Contract Breach Excluded from D&O Policy

Actual Or Alleged Contractual Liability Or Obligation Of Directors is Specifically Excluded

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Post 4820

Paraco Gas Corporation (“Paraco”), a closely-held family corporation that distributes propane fuel and equipment, appealed a June 22, 2023 judgment of the district court dismissing its breach of contract and declaratory judgment claims against Ironshore Indemnity, Inc. (“Ironshore”), an insurance company that issued Paraco the liability insurance policy at the heart of this dispute. Ironshore issued an insurance policy for Directors, Officers, and Private Company Liability coverage (the “D&O Policy” or “Policy”) to Paraco.

As its name suggests, the D&O Policy provided insurance coverage for certain acts of Paraco’s officers and directors. After a suit was brought against Joseph and Christina Armentano, who were Paraco officers, alleging that Joseph had transferred shares in violation of the terms of two Paraco Shareholder Agreements, Paraco sought coverage for defense and indemnity under the Policy for the suit (the “Underlying Action”).

In Paraco Gas Corporation, Joseph Armentano, Christina Armentano v. Ironshore Indemnity, Inc., No. 23-1069-cv, United States Court of Appeals, Second Circuit (June 17, 2024) the Second Circuit interpreted the policy as it related to the facts.


The district court dismissed Paraco’s suit because an exclusion provision of the insurance policy unambiguously excluded liability coverage for the Underlying Action.


The D&O Policy provides a blanket statement of coverage, followed later by an exclusionary provision for certain acts. Section III.N.’s exclusion provision reads as follows: “Section III. The Insurer shall not be liable to make any payment for Loss in connection with any Claim made against any Insured: . . . N. alleging, arising out of, based upon or attributable to any actual or alleged contractual liability or obligation of the Company or an Insured Person under any contract, agreement, employment contract or employment agreement to pay money, wages or any employee benefits of any kind.” (emphasis added).”

As an initial matter, Paraco conceded that nine out of the ten claims in the Underlying Action “arise out of” alleged breaches of the two Paraco Shareholder Agreements.

The suit, in Count IV of the Underlying Action, sought declaratory relief stating that the Class A Shareholder Agreement remained in effect and governed the rights of Paraco shareholders, and that an agreement signed by Joseph purporting to terminate the Class A Shareholder Agreement was invalid.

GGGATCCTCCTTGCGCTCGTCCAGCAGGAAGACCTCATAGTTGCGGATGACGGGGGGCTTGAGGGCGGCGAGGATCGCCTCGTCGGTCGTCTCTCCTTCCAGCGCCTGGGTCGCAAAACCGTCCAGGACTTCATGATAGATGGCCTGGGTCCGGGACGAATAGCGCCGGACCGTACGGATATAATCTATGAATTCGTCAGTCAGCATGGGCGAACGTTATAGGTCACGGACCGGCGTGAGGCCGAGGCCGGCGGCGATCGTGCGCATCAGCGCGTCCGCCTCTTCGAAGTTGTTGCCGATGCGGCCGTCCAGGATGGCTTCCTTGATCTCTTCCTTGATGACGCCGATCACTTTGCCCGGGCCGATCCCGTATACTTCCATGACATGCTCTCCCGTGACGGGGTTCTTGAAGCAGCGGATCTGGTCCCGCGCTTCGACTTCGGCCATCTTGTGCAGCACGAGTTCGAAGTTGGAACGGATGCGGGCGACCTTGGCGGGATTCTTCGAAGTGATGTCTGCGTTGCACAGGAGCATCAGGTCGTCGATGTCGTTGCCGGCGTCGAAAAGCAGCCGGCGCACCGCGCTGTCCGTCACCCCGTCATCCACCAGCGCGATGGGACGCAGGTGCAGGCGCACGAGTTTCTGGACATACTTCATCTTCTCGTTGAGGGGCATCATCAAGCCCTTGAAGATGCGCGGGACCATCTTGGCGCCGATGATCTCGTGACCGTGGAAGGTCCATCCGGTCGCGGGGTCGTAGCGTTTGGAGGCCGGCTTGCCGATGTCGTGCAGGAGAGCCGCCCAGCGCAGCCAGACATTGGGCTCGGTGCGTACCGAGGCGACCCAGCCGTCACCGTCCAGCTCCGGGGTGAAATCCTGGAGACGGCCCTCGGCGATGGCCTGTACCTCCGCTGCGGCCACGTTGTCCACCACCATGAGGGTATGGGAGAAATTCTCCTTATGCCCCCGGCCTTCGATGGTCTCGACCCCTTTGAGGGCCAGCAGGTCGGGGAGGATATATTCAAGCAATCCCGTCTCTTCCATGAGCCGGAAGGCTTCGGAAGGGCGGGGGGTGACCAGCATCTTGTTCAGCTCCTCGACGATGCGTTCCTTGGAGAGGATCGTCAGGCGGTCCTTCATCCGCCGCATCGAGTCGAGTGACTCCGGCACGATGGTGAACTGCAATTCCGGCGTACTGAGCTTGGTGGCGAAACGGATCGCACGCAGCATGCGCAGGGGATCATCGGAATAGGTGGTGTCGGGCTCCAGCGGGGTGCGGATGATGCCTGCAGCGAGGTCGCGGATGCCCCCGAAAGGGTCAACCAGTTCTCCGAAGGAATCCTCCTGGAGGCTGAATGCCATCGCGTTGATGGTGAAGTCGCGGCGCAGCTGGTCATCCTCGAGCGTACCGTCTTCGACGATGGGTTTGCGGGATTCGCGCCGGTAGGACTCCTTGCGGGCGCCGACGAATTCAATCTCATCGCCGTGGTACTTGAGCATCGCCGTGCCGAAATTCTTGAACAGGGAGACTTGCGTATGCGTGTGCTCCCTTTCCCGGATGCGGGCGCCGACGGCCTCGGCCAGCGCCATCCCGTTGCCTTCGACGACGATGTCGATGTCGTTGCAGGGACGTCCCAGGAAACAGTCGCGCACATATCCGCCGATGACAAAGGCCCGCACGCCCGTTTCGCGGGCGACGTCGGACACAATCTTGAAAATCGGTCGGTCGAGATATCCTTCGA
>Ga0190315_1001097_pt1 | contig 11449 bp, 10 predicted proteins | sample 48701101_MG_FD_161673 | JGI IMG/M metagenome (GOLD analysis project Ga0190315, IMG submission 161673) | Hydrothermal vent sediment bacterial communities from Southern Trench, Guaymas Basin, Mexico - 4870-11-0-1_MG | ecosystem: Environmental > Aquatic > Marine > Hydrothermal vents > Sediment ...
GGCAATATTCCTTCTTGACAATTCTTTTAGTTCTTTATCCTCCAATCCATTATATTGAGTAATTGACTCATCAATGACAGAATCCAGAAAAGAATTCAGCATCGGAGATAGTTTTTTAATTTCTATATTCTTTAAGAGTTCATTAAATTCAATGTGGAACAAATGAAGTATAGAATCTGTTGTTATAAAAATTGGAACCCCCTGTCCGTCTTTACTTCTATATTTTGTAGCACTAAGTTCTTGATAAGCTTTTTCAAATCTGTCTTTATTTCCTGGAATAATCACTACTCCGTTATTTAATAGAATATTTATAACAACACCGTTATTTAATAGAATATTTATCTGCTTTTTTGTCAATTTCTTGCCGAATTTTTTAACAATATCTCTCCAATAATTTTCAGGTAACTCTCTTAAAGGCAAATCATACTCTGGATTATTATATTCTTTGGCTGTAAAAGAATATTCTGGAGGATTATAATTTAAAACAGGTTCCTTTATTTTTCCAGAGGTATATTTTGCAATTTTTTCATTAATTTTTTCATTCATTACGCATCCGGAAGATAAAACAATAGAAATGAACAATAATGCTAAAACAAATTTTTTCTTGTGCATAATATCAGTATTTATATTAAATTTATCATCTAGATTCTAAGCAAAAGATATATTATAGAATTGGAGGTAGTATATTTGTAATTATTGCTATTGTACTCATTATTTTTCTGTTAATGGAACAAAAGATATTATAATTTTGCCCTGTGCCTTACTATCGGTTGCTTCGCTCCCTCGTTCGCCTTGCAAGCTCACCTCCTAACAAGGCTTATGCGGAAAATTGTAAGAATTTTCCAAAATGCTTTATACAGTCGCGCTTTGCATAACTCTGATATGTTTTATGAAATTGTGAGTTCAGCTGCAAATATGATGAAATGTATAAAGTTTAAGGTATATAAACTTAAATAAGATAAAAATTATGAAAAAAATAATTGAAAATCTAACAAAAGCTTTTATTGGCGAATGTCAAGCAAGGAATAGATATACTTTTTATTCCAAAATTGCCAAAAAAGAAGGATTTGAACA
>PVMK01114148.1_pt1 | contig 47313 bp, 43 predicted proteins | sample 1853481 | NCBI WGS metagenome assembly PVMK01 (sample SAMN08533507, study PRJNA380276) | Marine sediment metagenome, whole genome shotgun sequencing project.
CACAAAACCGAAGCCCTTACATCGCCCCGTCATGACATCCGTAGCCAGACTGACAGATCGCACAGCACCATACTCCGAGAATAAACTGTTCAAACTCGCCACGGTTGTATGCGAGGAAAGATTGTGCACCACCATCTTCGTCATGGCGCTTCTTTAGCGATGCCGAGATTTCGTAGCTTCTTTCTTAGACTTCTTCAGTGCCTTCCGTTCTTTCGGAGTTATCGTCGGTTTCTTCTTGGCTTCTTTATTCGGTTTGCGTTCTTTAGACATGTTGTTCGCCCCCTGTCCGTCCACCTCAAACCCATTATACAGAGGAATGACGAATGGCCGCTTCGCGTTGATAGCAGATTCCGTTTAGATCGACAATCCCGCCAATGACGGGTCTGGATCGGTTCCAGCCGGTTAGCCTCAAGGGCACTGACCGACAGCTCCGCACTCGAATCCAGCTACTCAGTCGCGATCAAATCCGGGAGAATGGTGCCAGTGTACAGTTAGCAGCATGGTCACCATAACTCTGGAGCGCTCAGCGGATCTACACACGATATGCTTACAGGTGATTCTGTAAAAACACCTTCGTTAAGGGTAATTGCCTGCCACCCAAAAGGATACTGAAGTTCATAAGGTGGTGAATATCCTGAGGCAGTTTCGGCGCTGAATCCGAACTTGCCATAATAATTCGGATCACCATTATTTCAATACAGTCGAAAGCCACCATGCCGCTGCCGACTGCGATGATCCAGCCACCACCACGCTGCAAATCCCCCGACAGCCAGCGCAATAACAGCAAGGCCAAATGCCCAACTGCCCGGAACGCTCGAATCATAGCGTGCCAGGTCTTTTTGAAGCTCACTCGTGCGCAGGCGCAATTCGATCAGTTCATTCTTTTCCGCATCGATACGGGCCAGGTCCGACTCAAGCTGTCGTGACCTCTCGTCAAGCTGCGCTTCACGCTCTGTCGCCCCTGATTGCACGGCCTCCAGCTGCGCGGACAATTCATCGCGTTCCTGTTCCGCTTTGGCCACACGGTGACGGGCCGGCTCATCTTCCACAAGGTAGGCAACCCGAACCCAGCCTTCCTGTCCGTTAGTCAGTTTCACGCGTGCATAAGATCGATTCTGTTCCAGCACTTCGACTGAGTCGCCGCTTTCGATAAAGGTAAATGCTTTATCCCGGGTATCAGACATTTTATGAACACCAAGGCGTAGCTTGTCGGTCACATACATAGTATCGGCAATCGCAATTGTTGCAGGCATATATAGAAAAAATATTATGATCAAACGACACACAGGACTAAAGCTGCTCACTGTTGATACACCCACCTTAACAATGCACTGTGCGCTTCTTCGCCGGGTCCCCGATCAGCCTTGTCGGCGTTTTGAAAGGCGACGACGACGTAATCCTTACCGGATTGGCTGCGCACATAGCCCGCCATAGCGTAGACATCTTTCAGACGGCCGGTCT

Count IV alleges the existence of facts showing that Appellants violated the terms of the Class A Shareholder Agreement and the claim could not exist but for Joseph’s alleged violation of the agreement’s right of first refusal and stock transfer provisions. Thus, the claim is clearly positioned within the Policy exclusion.

The Second Circuit concluded that each claim in the Underlying Action arose from an “actual or alleged contractual liability or obligation of” Paraco, Joseph, or Christina, under the relevant shareholder agreements. Thus, any legal duty Ironshore had under the D&O Policy to defend and/or indemnify Paraco did not exist because the entirety of the Underlying Action falls within the Policy’s exclusion clause.


As a contract an insurance policy will always be read as written to provide coverage or eliminate coverage. Once the Second Circuit concluded that the contractual liability alleged in the underlying complaint was excluded Ironshore had no duty to defend or indemnify its insureds.

(c) 2024 Barry Zalma & ClaimSchool, Inc.

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About Barry Zalma

An insurance coverage and claims handling author, consultant and expert witness with more than 48 years of practical and court room experience.
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